UK Nonlinear
News, February 1999
Fractals, scaling and growth far from equilibrium
By P. Meakin
Reviewed by Miroslav M. Novak
Published by Cambridge University
Press, 1998,
ISBN 0-521-45253-8, GBP 75.00
Attempts to understand macroscopic objects in terms of their microscopic
constituents are fraught with problems. It suffices to recall the
difficulties encountered when dealing with simple molecules containing
a few atoms. As a result, another approach has been developed in the last
two decades, based upon ideas originating in statistical physics.
A realisation
that a scale independent symmetry approach can describe many processes
and systems, has dramatically
improved our understanding, without
the requirement to consider microscopic detail. These new ideas
have facilitated the
development of analytical tools, that make it possible to quantify a
broad range of phenomena.
This monograph provides an extensive exposition of the fundamental
aspect of scaling, pattern formation far-from-equilibrium and fractals.
It covers a wide range of natural phenomena, but primarily concentrates
on the diffusion-limited processes and the growth of rough surfaces. The
strength of the book rests with application of and simulation techniques
with fractals and scaling. The reader will find numerous descriptions of
experiments, including their detailed discussion.
There are five chapters with two appendices, arranged in the following
order
- Pattern Formation Far From Equilibrium.
In general, under close-to
equilibrium conditions, the formation of simple Euclidean shapes is
prevalent and the ideas of equilibrium thermodynamics apply. However,
non-equilibrium processes are responsible for the majority of natural
shapes. Although by far the most applications relate to physical and
life sciences, there are many examples of human activity (railroad
network, growth of cities) alluded to that that exhibit fractal
distribution. A large part of this section considers various growth
processes and the resultant structures.
- Fractals and Scaling.
There are many different types of fractals.
This chapter describes some of the most common ones and considers
several ways of quantifying them through their dimension. The ideas
behind self-similarity, self-affinity and lacunarity are introduced, as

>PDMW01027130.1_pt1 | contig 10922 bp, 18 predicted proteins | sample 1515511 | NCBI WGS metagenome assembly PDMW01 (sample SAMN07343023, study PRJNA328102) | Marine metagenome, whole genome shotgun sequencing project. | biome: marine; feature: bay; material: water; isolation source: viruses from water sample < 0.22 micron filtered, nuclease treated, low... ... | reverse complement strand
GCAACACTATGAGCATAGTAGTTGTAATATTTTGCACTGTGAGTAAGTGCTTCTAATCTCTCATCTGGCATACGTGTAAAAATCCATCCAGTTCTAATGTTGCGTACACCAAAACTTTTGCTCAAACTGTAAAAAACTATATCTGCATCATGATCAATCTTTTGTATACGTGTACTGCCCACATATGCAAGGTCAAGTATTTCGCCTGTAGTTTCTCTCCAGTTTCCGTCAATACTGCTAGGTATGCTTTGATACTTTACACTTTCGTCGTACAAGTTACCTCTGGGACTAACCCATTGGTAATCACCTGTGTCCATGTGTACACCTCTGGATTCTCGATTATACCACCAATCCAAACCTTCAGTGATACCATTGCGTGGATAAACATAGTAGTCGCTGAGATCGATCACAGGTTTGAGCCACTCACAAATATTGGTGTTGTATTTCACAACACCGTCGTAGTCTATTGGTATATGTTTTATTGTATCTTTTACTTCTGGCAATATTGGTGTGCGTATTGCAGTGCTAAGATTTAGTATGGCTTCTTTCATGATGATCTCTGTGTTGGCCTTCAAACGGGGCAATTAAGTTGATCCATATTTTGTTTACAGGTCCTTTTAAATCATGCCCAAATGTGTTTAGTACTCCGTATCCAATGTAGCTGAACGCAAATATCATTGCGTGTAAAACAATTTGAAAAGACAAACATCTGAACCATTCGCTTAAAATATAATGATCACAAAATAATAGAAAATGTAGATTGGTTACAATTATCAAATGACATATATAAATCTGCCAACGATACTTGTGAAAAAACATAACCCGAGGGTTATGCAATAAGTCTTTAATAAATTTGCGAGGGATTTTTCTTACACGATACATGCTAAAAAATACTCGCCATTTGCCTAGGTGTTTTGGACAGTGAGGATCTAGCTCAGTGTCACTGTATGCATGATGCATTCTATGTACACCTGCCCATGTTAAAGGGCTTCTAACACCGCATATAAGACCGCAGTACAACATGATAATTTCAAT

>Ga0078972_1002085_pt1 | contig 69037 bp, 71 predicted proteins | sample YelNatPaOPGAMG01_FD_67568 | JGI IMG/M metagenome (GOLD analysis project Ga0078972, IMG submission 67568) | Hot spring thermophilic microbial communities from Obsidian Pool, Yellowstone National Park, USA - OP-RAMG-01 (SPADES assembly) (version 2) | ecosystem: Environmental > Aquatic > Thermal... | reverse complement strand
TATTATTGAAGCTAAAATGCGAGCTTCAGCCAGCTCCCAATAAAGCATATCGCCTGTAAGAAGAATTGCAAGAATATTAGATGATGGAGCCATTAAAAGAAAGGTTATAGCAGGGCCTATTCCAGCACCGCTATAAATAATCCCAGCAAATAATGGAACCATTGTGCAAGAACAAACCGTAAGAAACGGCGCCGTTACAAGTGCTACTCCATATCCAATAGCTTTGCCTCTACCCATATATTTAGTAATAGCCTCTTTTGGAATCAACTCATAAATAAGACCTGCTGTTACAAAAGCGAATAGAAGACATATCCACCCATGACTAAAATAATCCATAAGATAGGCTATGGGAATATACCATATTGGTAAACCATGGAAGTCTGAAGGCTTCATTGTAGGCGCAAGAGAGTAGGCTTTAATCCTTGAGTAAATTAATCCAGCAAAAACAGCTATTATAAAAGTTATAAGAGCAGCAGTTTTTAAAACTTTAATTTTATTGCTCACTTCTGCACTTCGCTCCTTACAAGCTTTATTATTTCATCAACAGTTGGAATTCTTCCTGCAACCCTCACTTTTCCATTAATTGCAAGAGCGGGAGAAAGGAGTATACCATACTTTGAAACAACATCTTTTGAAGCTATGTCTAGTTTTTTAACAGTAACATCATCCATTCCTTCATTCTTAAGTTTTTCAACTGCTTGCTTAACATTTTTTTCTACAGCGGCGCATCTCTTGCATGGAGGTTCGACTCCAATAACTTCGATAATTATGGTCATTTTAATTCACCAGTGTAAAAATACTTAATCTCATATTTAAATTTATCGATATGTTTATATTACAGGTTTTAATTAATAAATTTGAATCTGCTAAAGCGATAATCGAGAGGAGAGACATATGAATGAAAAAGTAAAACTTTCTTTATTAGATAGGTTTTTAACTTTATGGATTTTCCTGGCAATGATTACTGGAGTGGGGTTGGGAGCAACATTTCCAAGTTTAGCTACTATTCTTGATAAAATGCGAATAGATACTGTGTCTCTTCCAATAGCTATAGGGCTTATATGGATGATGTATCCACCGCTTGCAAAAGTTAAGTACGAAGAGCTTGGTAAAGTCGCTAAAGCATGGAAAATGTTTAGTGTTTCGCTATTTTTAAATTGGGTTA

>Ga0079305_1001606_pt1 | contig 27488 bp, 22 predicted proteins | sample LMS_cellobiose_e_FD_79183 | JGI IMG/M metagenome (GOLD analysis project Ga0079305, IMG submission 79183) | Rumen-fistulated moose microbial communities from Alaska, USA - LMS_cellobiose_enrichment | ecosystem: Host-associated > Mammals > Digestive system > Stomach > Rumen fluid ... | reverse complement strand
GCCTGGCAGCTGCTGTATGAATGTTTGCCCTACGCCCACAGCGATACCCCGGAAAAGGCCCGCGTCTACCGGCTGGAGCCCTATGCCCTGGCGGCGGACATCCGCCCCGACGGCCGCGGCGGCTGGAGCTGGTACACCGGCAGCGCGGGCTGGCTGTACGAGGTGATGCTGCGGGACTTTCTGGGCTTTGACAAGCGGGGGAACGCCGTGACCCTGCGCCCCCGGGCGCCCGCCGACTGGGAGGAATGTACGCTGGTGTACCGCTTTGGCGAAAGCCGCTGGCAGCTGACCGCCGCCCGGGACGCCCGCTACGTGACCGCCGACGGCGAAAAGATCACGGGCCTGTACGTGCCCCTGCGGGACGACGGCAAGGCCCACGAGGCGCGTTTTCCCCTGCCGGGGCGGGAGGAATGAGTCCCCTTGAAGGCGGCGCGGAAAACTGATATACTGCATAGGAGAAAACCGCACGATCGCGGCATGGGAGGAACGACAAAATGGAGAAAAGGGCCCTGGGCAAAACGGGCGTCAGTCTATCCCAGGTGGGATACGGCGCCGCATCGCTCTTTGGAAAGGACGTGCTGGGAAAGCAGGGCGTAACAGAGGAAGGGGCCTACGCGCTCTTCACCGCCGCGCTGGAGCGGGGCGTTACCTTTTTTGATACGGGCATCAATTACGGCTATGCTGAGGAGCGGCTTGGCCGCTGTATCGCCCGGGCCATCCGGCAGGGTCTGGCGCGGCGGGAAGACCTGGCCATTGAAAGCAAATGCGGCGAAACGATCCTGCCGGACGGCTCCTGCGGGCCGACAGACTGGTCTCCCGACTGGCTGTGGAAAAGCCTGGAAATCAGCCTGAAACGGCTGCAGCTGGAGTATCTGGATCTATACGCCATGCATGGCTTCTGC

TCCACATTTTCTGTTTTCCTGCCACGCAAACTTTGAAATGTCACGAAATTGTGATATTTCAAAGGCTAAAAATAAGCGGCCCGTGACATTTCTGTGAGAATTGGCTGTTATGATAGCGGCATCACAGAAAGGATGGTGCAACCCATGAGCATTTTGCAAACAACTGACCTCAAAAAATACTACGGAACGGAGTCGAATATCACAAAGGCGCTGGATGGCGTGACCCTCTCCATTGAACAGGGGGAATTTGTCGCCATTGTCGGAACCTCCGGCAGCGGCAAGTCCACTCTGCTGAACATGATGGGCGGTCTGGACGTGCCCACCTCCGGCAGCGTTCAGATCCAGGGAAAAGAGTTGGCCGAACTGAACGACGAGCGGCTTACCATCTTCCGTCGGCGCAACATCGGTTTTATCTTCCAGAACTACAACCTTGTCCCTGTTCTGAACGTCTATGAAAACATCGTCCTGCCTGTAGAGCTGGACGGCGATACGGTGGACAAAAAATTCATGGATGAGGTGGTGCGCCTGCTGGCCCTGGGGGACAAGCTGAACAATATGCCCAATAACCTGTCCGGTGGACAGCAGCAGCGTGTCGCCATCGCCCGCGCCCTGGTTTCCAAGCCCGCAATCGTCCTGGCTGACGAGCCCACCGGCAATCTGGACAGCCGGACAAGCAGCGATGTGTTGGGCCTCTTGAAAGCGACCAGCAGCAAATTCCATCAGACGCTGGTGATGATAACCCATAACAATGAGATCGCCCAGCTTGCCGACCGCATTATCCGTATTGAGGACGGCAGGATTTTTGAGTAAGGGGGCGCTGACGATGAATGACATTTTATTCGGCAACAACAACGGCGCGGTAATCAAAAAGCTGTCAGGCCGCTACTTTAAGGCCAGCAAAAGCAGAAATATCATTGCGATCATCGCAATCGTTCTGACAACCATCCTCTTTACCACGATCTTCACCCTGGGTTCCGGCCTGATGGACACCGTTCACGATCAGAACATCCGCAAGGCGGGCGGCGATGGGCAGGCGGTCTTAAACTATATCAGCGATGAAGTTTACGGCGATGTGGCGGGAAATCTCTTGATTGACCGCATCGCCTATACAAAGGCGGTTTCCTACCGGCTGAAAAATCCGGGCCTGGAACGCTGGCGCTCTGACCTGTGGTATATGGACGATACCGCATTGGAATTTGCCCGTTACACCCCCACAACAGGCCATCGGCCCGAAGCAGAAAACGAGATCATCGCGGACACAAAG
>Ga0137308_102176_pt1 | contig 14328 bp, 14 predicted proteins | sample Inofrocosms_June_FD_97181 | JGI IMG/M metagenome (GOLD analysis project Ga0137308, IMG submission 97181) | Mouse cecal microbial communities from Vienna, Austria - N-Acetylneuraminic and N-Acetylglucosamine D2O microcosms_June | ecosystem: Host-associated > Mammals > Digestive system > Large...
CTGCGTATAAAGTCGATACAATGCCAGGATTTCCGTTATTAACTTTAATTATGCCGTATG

are the ways of calculating various dimensionalities. In nature, the
finite size of the structure introduces limitations on the idealized
conditions, and interpretation of the results must take this effect into
account. In the simplest scaling model, the underlying power law is
described by a fixed index. More generally, a function is needed to
describe the multiscaling behaviour, leading to multifractals.
- Growth Models. The growth paradigms (Eden model, diffusion-limited
aggregation, ballistic deposition and percolation) form the basis for
the study of the non-equilibrium growth. Particular emphasis is placed
on a DLA model, which is still not fully understood from the theoretical
standpoint. Some theoretical methods dealing with growth are also
examined in this section.
- Experimental Studies. An exhaustive survey of experiments
attempting to quantify the geometry of growth patterns can be found
here. The DLA and percolation processes are central to this
investigation. The chapter provides excellent overview of the latest
work in this field.
- The Growth of Surface and Interfaces. Many systems can be
described by uniform regions that are separated from other regions by a
boundary, along which some of the properties change abruptly. This
chapter describes some of the theoretical and computational advances in
surface growth phenomena. It also contains an experimental section
dealing with directed growth.
The linear stability of the moving boundary equations is described in
the first appendix, whilst the characterization of multifractal set and
its application to growth are dealt with in the Appendix 2.
The mathematical treatment of the book is carefully presented,
emphasizing the results, rather than intricate mathematical detail. It
is suitable for graduate students, with background in physical sciences.
On the whole, the book provides readable treatment of the basics of
fractal geometry and scaling, to facilitate quantification of the
structures grown under the non-equilibrium conditions. An extensive
bibliography of over 1300 references makes this monograph a solid
contribution in the field.
UK Nonlinear News thanks
Cambridge
University Press for providing a copy of this book for
review.
Miroslav M. Novak
(
novak@kingston.ac.uk)
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